Researchers have developed a novel three-dimensional, multiscale and multicomponent model of endothelial cells monolayer, the inner lining of artery, to identify the cellular mechanisms involved in cardiovascular diseases (CVD). New research based on the model is able to identify the main cellular pathways involved in the initiation and progression of the disease.
The model allows researchers, for the first time, to see how changes in blood flow patterns are transmitted within cell monolayers and through the cellular components. In certain regions of the vasculature, an increased permeability of the blood vessel endothelium enhances the accumulation of cholesterol-laden low-density lipoprotein (LDL) along with the transmigration of neutrophil leukocytes (white blood cells) from the bloodstream into the vessel wall inner layer. In these regions, it is believed the disturbed blood flow is linked to the cellular shape change and activation of all related mechanisms.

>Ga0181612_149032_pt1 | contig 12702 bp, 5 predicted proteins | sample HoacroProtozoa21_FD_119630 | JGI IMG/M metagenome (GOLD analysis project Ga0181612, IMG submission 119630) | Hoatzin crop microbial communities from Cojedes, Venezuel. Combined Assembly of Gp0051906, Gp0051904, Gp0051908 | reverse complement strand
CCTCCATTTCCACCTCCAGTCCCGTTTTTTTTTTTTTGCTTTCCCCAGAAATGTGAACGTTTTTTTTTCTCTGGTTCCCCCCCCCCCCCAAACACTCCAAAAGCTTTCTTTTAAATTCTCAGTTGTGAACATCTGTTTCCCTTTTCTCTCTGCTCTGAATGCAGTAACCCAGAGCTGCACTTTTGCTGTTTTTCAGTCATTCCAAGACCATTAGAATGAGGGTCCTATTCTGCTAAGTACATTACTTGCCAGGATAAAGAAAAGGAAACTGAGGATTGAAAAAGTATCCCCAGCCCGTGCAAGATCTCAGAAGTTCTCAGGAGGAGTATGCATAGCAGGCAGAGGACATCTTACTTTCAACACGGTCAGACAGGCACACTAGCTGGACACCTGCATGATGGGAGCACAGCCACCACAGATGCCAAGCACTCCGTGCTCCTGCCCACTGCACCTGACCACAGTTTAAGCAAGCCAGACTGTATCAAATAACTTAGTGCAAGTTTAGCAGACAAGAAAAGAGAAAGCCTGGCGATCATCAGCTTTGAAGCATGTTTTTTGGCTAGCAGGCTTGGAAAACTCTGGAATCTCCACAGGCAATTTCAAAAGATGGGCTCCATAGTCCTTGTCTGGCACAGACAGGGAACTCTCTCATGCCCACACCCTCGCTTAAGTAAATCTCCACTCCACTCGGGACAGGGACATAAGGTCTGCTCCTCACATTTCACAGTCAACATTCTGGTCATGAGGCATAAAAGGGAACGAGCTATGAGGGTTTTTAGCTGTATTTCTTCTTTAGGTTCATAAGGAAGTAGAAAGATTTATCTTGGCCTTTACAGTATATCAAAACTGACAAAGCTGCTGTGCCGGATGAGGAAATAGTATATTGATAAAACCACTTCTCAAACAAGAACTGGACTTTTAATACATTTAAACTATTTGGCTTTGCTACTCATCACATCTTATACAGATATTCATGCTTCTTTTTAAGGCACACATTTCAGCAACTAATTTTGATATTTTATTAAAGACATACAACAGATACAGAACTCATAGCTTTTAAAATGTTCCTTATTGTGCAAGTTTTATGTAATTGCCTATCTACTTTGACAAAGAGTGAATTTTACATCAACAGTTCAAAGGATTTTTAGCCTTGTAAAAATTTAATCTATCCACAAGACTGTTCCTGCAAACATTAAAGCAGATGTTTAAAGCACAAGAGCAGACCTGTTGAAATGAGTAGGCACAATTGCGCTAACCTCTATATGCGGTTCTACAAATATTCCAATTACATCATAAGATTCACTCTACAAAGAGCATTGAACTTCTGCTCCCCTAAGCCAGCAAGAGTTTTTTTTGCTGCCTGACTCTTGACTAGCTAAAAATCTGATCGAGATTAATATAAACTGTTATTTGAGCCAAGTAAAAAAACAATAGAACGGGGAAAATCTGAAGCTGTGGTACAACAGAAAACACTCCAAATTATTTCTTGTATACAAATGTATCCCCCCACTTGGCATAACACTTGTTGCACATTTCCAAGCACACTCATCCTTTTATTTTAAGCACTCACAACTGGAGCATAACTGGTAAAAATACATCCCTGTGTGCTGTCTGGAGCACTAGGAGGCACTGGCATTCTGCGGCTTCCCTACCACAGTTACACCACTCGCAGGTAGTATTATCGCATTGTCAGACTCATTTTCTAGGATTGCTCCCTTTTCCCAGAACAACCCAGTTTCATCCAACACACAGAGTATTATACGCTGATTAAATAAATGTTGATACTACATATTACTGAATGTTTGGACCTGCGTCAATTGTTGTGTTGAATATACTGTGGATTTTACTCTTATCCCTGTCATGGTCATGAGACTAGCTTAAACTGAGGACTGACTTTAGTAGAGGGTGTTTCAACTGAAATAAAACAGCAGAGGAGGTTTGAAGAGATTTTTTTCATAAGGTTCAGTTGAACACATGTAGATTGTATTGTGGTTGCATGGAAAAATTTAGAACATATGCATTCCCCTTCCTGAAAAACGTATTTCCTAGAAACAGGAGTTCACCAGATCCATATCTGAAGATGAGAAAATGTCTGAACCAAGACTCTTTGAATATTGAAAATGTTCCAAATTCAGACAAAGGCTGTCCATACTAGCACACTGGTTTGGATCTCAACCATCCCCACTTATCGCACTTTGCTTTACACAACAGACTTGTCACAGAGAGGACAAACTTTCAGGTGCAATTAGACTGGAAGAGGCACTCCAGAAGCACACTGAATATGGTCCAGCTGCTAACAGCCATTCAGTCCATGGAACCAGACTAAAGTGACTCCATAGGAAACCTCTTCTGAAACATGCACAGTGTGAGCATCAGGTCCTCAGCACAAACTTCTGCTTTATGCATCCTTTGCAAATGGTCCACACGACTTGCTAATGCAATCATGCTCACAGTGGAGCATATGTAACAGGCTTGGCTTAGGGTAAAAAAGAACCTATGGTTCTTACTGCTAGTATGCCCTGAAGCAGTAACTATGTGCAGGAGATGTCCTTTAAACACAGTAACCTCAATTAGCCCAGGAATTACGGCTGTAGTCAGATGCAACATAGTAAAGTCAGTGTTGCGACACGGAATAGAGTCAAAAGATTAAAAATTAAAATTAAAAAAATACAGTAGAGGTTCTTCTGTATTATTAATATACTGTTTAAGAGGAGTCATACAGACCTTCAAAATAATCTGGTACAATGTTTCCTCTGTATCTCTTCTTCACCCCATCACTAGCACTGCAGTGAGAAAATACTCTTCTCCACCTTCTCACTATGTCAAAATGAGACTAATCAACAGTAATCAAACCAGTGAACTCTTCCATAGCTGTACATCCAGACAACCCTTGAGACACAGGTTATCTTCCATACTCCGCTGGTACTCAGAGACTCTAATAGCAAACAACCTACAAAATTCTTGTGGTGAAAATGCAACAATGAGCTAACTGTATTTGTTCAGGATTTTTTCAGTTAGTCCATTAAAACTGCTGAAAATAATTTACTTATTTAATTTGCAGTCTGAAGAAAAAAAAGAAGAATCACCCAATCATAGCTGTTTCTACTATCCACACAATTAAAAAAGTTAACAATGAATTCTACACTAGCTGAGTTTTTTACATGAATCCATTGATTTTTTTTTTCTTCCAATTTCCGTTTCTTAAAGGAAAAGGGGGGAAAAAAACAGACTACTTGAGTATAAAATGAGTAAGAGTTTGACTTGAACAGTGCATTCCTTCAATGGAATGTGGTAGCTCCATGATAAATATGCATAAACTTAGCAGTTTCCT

The model also quantifies the intracellular and intercellular mechanical stresses in a confluent vascular monolayer, for the first time. The model is able to cross the boundaries between different length scales in order to provide a global view of potential locations for the disease activated by shear forces from blood.
The model allowed the researchers to answer the questions that experiments could not answer. For example, the model estimates the forces per molecule in the cell attachment points to the external cellular matrix and cell-cell adhesion points. The research suggests that direct force-induced activation by single molecules is possible at both signaling pathways.
Help with developing drugs
The model could provide a solid basis for the design of most effective therapeutics to prevent the progression of CVDs. According to Dabaghmeshin, there are a lot of medicines for the disease but not all of them are effective because they are designed to treat the causes of the CVDs but not the cellular responses to the causes.
"The root is that there are pathways that become activated by e.g., age-related wall stiffness and if we can somehow prevent that activation, then that's the point. The drug should aim to target the cellular responses to wall stiffness, rather than stiffness itself," Dabaghmeshin explains.
The model can be also extended to other applications from studying microfluidics to nano-materials.
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